La Belle Dame Sans Merci- John Keats (Context (Keats is distancing himself…
La Belle Dame Sans Merci- John Keats
Keats is distancing himself from his experiences by using medieval and supernatural characters
Keats is questioning himself and his feelings from a distance
Keats was insecure and unsure about love between him and his family
Some of Keats' family died of TB
Keats dramatises fear that women betray men and are rejected by 'True Love'
Knight should be strong, brave and manly
He seems pathetic
Broken-heartedness has a physical impact
Symptoms described are similar to TB
Contrast between expectation and reality
The narrator is not just a disinterested observer
Frame narrator then seems to disappear
Is the Knight hallucinating
Narration slips seamlessly from observer to protagonist
At first the Knight seems in control of 'La Belle'("I set her on my pacing steed")
Usually the knight rescues the maiden but here the maiden rescues the knight
"She found me roots of relish sweet, And honey wild and manna- dew"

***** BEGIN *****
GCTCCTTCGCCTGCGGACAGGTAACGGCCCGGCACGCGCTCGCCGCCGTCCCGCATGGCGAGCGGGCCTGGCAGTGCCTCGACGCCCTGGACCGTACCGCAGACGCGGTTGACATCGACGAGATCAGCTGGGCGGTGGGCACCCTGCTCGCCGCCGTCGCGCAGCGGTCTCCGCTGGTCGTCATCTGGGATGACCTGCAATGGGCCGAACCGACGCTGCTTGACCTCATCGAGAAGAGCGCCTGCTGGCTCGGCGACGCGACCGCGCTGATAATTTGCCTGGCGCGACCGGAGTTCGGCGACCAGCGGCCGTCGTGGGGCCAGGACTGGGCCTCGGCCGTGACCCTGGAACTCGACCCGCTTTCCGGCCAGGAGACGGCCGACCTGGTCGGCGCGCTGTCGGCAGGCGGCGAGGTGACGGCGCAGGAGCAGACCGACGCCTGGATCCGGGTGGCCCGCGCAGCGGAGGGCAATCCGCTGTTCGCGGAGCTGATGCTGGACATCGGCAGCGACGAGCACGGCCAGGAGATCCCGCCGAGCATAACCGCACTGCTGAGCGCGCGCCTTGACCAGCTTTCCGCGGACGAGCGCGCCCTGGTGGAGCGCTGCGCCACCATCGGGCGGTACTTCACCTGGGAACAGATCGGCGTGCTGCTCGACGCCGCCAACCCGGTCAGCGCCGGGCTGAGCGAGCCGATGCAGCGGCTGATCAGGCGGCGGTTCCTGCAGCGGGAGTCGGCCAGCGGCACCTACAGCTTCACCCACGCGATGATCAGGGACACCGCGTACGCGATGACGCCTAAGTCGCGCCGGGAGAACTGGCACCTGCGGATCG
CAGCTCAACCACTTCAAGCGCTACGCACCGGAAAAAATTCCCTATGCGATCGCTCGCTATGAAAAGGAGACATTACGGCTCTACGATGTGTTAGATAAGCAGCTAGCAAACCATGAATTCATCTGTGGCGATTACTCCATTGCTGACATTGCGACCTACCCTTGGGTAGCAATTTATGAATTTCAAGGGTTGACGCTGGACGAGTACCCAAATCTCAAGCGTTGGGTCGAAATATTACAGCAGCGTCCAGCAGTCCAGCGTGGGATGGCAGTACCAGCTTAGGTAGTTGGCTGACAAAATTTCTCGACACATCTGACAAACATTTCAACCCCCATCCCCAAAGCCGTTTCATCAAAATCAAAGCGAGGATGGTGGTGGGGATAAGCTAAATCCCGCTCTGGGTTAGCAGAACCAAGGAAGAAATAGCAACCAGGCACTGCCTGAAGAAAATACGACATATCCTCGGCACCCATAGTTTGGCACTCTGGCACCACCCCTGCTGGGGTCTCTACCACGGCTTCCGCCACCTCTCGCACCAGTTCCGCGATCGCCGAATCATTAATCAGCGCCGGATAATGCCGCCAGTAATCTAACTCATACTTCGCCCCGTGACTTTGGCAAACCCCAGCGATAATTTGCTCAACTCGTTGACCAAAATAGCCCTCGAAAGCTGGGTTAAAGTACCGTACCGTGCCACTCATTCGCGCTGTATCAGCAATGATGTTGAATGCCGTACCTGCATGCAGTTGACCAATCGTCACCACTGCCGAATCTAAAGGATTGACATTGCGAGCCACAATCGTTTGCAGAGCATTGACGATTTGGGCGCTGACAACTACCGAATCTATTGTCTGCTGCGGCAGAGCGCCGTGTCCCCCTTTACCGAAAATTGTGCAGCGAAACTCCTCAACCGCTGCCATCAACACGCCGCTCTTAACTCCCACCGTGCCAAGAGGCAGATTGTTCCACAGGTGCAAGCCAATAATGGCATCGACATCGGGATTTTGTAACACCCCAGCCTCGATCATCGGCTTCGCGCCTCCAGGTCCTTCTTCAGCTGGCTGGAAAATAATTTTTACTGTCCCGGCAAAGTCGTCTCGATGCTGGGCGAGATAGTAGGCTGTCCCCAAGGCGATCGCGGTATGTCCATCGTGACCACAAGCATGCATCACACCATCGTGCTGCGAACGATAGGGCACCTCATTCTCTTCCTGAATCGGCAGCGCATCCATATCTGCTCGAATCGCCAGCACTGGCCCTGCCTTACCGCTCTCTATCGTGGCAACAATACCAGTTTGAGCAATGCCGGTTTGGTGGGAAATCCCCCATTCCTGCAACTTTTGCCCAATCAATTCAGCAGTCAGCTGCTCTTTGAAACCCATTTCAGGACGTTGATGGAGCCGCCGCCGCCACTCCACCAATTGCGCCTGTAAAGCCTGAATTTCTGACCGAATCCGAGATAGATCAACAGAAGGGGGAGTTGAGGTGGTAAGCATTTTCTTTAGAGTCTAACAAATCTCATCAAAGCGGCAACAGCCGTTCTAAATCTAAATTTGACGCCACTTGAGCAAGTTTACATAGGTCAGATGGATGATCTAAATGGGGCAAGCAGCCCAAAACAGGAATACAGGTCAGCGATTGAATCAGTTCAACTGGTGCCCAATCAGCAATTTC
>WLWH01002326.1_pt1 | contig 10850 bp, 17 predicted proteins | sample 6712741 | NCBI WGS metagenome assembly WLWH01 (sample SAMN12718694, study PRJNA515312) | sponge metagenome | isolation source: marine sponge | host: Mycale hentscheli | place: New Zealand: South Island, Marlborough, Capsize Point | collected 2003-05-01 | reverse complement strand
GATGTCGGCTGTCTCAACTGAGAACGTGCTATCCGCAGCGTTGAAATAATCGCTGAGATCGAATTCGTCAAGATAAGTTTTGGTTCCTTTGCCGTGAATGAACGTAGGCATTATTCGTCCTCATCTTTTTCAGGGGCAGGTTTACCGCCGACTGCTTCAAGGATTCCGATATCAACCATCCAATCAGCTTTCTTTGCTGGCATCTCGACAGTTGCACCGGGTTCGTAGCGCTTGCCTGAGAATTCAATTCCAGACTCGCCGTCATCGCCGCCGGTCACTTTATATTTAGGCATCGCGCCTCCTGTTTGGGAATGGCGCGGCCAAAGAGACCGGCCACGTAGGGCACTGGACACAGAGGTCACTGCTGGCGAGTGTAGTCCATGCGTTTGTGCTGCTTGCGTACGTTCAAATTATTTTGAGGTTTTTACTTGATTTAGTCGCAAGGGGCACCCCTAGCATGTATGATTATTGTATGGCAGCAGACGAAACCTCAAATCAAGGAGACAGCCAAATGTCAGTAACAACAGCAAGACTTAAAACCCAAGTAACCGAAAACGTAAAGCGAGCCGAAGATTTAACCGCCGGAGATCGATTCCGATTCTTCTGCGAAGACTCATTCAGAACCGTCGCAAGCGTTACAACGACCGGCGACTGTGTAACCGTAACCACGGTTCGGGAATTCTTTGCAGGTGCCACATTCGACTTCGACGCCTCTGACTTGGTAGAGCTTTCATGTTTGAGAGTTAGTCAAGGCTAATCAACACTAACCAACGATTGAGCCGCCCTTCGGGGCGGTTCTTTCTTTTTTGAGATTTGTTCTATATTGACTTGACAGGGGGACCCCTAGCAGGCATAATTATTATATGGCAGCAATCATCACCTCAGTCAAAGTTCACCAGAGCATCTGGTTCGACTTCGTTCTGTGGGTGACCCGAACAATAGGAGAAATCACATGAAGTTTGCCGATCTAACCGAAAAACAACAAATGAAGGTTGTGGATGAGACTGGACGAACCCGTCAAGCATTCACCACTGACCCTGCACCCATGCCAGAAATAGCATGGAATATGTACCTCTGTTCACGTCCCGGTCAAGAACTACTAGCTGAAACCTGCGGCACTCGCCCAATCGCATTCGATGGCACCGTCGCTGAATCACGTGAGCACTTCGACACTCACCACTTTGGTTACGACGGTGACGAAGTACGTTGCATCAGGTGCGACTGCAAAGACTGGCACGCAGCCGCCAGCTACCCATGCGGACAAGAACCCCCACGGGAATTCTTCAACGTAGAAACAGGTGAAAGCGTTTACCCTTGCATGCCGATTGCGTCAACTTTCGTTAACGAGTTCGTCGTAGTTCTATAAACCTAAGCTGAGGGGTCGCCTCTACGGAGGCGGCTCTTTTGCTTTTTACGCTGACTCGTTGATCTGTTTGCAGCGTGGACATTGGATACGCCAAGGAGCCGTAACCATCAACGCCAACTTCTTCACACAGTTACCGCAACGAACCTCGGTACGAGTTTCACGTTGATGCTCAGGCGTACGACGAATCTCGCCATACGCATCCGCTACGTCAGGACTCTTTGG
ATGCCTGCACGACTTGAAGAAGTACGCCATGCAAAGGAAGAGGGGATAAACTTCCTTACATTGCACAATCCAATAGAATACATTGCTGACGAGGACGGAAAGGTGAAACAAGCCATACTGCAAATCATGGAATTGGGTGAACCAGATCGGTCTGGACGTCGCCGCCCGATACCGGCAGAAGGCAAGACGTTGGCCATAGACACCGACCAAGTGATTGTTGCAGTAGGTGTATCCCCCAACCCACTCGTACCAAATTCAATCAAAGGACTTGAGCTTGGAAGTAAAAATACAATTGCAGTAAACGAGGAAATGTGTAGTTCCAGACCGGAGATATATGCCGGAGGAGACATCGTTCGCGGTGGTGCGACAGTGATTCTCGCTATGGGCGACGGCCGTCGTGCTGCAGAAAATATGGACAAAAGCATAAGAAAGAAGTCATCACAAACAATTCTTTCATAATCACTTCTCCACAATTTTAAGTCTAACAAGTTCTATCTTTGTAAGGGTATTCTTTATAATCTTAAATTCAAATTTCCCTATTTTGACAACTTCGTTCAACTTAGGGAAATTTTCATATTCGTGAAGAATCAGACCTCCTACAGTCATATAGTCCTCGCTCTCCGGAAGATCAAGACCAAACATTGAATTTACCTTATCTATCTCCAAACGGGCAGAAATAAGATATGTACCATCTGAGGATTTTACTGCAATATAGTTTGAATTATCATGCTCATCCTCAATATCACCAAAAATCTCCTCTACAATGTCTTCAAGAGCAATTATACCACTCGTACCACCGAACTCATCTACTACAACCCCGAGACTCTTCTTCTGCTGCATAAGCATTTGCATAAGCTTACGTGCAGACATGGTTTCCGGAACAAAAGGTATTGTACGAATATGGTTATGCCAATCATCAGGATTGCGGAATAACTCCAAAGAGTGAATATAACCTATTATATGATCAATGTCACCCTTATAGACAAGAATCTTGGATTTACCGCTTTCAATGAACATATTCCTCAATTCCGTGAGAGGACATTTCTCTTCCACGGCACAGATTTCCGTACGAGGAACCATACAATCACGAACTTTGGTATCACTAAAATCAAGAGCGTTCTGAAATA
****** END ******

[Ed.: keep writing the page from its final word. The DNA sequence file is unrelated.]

La Belle gains control of Knight
"And there she lulled me asleep"
"'I Love thee true'"
Keats uses speech marks in the poem
adds more ambiguity about the narrator
Knight is a victim or a ghost
Knight warns narrator suggesting that he could be the be the next victim of La Belle
He is palely loitering suggesting that he looks unwell and is wondering around without purpose. He could possibly be lost
"O what can ail thee, knight-at-arms, Alone and palely loitering?"
Poem is set in autumn/ winter
"The sedge has withered from the lake, And no birds sing."
Faery contrasts to this as she has connotations of summer and flowers and life
"Cold hill's side."